5 min read

ellipse icon

Apr 2016

Home Warranties: Are They Right for You?

If you’ve ever purchased an appliance, you’re probably familiar with the warranty card or paperwork that came with it detailing what responsibility, if any, the company that manufactured the appliance has if your product stops working. Think of it as a service contract of sorts. It’s good for a certain period of time and lists what’s covered and what’s not. Most likely, you have a drawer or file folder some place with these warranties in case you need them. A home warranty is very similar. It’s not an insurance policy though. You still have to get one of those in the event your home and/or contents are damaged due to theft, fire, or another cause. Home warranties are not automatically included in the purchase of your home. Some builders include them if you’re building your new home from the ground up. But if you’re buying an older home, you’ll want to weigh the pros and cons of getting a warranty, which cost a few hundred dollars a year.

What is a home warranty?

A home warranty is a renewable contract that provides repair and replacement services for a home’s major components and appliances. A home warranty fills in coverage where mandatory homeowners insurance may not apply.

What does a home warranty cover?

A home warranty can cover certain items like kitchen appliances, HVAC, water heater, plumbing, electrical, and in some cases, washer/dryer and even pool systems. You can often expand your plan to include additional items as well. Pay special attention to exactly what’s included on the contract; coverage only applies to systems and appliances specifically mentioned. Also, what’s covered varies by location, company, and plan.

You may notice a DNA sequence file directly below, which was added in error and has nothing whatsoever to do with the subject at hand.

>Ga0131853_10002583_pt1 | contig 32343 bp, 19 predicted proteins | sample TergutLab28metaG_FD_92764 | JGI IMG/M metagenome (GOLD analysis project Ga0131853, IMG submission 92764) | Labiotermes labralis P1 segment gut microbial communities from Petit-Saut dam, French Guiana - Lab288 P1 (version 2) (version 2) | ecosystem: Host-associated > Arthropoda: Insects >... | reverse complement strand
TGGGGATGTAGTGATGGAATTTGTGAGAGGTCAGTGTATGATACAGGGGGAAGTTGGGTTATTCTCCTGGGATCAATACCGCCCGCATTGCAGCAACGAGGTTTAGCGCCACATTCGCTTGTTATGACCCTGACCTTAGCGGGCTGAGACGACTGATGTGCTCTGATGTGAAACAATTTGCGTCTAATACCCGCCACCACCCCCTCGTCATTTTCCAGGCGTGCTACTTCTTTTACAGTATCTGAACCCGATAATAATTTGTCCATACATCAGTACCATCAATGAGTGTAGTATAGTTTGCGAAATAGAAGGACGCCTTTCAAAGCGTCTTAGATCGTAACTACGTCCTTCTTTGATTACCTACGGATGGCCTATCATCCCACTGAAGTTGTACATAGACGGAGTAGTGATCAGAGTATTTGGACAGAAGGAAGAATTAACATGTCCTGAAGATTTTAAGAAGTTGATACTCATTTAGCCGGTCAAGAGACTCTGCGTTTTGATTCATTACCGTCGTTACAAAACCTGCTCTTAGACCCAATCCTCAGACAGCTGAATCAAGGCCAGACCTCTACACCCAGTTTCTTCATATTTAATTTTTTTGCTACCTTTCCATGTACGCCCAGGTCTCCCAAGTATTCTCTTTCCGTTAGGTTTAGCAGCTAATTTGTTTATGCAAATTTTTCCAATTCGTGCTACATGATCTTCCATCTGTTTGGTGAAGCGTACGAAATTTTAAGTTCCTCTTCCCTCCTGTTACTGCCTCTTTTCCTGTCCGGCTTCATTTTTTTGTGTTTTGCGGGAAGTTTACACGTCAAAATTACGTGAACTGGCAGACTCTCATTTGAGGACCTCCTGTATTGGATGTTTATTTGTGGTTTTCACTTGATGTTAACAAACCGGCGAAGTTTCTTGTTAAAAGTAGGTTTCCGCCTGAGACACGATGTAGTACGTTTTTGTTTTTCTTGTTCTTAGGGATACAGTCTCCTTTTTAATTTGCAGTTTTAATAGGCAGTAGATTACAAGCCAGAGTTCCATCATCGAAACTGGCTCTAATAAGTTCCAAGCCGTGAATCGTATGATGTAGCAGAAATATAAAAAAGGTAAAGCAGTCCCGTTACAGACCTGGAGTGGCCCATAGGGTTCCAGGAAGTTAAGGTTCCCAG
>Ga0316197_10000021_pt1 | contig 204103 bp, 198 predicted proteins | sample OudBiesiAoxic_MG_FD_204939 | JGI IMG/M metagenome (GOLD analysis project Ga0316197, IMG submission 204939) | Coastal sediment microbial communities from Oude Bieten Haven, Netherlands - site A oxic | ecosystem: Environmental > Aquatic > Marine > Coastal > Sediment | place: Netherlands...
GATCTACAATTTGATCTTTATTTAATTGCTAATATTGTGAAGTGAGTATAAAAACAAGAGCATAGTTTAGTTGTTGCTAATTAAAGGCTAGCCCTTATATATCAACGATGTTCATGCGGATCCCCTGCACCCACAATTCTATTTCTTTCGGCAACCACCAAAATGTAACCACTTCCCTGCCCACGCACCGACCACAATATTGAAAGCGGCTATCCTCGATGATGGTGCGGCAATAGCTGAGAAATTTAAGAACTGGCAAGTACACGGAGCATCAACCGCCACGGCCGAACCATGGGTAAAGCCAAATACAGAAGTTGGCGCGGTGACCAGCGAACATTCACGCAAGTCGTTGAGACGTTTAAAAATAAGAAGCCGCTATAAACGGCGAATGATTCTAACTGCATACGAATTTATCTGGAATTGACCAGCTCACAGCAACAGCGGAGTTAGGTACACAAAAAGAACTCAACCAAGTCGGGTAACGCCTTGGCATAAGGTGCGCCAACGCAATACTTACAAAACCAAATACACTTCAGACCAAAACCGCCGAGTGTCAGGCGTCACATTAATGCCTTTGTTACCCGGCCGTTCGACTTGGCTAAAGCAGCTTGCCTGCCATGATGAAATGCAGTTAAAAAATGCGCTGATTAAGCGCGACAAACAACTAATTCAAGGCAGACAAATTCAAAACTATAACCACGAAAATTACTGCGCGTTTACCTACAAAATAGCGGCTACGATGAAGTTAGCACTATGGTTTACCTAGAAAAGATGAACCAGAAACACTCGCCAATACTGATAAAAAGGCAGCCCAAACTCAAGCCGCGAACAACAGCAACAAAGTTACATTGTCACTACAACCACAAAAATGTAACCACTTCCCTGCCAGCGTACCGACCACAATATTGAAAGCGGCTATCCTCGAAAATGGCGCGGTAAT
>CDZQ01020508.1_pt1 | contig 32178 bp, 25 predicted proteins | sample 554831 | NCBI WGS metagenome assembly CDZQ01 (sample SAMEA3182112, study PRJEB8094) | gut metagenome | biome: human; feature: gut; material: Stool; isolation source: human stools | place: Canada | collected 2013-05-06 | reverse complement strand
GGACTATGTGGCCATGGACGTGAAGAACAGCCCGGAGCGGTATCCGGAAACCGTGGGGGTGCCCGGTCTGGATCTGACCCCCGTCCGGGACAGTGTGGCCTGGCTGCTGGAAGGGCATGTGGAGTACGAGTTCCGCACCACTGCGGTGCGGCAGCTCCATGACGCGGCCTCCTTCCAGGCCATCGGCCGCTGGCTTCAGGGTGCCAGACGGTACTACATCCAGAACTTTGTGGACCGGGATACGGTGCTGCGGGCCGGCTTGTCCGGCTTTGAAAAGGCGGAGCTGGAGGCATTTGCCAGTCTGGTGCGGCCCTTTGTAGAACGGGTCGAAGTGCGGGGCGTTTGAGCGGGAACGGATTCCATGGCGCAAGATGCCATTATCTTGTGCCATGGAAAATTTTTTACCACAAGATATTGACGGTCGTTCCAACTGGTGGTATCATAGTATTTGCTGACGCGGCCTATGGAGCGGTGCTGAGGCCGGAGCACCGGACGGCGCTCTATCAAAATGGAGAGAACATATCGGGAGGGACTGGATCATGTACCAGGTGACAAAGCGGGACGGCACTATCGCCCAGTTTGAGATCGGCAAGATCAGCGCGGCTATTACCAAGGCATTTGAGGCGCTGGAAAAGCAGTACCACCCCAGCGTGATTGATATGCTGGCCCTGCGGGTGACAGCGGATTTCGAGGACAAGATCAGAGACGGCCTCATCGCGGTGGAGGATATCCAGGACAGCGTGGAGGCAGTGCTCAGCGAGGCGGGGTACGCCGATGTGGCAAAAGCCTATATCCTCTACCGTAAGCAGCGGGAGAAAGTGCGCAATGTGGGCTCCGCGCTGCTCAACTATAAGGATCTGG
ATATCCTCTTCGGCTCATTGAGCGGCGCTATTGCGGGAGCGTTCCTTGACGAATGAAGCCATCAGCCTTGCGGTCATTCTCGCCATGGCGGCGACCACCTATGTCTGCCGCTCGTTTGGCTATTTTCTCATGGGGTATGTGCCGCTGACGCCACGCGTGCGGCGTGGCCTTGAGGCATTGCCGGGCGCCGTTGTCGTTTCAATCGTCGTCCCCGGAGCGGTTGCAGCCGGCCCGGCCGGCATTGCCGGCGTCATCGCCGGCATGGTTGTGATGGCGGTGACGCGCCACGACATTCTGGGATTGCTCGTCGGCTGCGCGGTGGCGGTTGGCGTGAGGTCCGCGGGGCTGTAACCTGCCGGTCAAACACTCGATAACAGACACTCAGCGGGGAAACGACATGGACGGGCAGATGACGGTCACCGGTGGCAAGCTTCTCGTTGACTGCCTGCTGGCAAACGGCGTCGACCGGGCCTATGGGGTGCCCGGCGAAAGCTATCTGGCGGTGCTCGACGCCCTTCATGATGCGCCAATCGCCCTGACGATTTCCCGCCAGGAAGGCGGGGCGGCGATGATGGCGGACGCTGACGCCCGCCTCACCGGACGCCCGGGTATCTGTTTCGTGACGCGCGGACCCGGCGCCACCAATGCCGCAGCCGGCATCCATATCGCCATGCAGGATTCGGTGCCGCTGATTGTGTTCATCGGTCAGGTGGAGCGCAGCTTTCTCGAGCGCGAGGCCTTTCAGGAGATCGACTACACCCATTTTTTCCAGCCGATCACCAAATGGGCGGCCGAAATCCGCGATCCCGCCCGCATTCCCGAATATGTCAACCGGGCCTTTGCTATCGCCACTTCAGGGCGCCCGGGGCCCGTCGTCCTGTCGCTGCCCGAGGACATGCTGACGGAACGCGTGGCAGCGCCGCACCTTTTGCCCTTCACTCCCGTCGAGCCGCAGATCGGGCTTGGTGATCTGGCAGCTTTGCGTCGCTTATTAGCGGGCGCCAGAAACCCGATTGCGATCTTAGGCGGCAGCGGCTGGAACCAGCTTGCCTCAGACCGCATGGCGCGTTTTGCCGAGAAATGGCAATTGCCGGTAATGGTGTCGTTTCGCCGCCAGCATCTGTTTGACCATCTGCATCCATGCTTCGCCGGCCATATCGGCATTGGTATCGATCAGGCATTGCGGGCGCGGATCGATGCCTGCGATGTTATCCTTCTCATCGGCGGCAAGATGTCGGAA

How is a home warranty different from a home insurance policy?

You may think, well I already have an insurance policy — why would I need a home warranty as well? And that would be a valid question. First, you should understand the differences between the two. Homeowners insurance covers the house structure and your personal possessions. It’s hazard insurance in case of damage by fire, water, theft, etc., while a home warranty covers specific systems due to age or wear and tear. Let’s suggest you have a pipe burst. If plumbing is covered in your home warranty, the pipe itself would be covered for repair or replacement. However, the warranty would not cover the damage the burst caused — that would be your homeowners insurance policy.

Is a home warranty right for you?

To put it simply (or not so simply), home warranties are right for some and wrong for others. It depends on several considerations, such as warranty coverage, the likelihood that you’ll need to fix something, and how comprehensive your manufacturer’s warranties are. Another really important factor is whether you’re the type of person who likes the peace of mind knowing you won’t pay out-of-pocket for big ticket items. When you buy a home, you probably expect some things will eventually break. Are you a decent saver that’s prepared to pay hundreds to thousands of dollars if your washing machine, refrigerator, or other major appliance breaks? Only you can decide what’s right for your situation. If you’re unsure if you’ll need a warranty, one suggestion is to determine the age of your appliances. That should help give you an idea of when those items may need to be replaced. Will you be financially prepared to manage that replacement expense, or would a warranty be a better option?